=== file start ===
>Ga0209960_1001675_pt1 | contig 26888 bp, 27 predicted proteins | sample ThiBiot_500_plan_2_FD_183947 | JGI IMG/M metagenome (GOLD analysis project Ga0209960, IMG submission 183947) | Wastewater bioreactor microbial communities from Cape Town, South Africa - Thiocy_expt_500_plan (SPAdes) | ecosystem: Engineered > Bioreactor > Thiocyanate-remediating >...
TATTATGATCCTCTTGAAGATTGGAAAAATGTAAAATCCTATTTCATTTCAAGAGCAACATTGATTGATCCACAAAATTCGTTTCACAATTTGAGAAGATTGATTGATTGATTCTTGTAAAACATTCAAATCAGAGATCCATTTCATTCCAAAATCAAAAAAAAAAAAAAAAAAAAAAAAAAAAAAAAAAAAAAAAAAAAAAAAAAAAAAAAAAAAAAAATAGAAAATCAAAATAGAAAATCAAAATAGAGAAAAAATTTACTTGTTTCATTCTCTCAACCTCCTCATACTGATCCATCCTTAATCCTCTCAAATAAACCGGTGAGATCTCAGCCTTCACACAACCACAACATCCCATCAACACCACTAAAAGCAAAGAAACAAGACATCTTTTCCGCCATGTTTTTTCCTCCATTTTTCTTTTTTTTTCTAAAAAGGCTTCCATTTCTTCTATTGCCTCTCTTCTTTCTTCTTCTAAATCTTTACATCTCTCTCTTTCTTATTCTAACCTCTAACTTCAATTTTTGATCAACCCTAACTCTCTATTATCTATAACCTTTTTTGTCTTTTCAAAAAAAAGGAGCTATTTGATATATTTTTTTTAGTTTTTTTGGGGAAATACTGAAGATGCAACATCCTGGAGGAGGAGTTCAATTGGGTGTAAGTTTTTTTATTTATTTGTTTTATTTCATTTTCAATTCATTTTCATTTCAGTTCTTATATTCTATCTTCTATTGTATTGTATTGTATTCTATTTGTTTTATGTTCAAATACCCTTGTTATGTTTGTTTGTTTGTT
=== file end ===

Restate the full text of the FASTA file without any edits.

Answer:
>Ga0209960_1001675_pt1 | contig 26888 bp, 27 predicted proteins | sample ThiBiot_500_plan_2_FD_183947 | JGI IMG/M metagenome (GOLD analysis project Ga0209960, IMG submission 183947) | Wastewater bioreactor microbial communities from Cape Town, South Africa - Thiocy_expt_500_plan (SPAdes) | ecosystem: Engineered > Bioreactor > Thiocyanate-remediating >...
TATTATGATCCTCTTGAAGATTGGAAAAATGTAAAATCCTATTTCATTTCAAGAGCAACATTGATTGATCCACAAAATTCGTTTCACAATTTGAGAAGATTGATTGATTGATTCTTGTAAAACATTCAAATCAGAGATCCATTTCATTCCAAAATCAAAAAAAAAAAAAAAAAAAAAAAAAAAAAAAAAAAAAAAAAAAAAAAAAAAAAAAAAAAAAAAATAGAAAATCAAAATAGAAAATCAAAATAGAGAAAAAATTTACTTGTTTCATTCTCTCAACCTCCTCATACTGATCCATCCTTAATCCTCTCAAATAAACCGGTGAGATCTCAGCCTTCACACAACCACAACATCCCATCAACACCACTAAAAGCAAAGAAACAAGACATCTTTTCCGCCATGTTTTTTCCTCCATTTTTCTTTTTTTTTCTAAAAAGGCTTCCATTTCTTCTATTGCCTCTCTTCTTTCTTCTTCTAAATCTTTACATCTCTCTCTTTCTTATTCTAACCTCTAACTTCAATTTTTGATCAACCCTAACTCTCTATTATCTATAACCTTTTTTGTCTTTTCAAAAAAAAGGAGCTATTTGATATATTTTTTTTAGTTTTTTTGGGGAAATACTGAAGATGCAACATCCTGGAGGAGGAGTTCAATTGGGTGTAAGTTTTTTTATTTATTTGTTTTATTTCATTTTCAATTCATTTTCATTTCAGTTCTTATATTCTATCTTCTATTGTATTGTATTGTATTCTATTTGTTTTATGTTCAAATACCCTTGTTATGTTTGTTTGTTTGTT